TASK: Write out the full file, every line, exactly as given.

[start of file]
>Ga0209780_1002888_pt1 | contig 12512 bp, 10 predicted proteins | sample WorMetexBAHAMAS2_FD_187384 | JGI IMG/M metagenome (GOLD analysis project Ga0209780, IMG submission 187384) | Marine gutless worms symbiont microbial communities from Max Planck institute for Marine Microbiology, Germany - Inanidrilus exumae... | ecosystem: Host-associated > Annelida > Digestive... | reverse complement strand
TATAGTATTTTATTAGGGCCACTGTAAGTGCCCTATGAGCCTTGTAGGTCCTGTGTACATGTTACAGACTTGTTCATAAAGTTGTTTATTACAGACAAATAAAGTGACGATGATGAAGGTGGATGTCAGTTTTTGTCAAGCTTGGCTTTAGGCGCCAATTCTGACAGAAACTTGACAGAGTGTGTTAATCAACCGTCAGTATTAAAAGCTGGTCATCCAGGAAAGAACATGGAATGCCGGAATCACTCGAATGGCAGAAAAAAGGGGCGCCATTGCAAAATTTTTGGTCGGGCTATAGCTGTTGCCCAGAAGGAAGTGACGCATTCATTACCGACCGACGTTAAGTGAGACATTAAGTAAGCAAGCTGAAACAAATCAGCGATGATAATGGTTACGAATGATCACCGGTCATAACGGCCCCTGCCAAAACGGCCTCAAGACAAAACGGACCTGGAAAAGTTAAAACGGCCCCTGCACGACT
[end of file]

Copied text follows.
>Ga0209780_1002888_pt1 | contig 12512 bp, 10 predicted proteins | sample WorMetexBAHAMAS2_FD_187384 | JGI IMG/M metagenome (GOLD analysis project Ga0209780, IMG submission 187384) | Marine gutless worms symbiont microbial communities from Max Planck institute for Marine Microbiology, Germany - Inanidrilus exumae... | ecosystem: Host-associated > Annelida > Digestive... | reverse complement strand
TATAGTATTTTATTAGGGCCACTGTAAGTGCCCTATGAGCCTTGTAGGTCCTGTGTACATGTTACAGACTTGTTCATAAAGTTGTTTATTACAGACAAATAAAGTGACGATGATGAAGGTGGATGTCAGTTTTTGTCAAGCTTGGCTTTAGGCGCCAATTCTGACAGAAACTTGACAGAGTGTGTTAATCAACCGTCAGTATTAAAAGCTGGTCATCCAGGAAAGAACATGGAATGCCGGAATCACTCGAATGGCAGAAAAAAGGGGCGCCATTGCAAAATTTTTGGTCGGGCTATAGCTGTTGCCCAGAAGGAAGTGACGCATTCATTACCGACCGACGTTAAGTGAGACATTAAGTAAGCAAGCTGAAACAAATCAGCGATGATAATGGTTACGAATGATCACCGGTCATAACGGCCCCTGCCAAAACGGCCTCAAGACAAAACGGACCTGGAAAAGTTAAAACGGCCCCTGCACGACT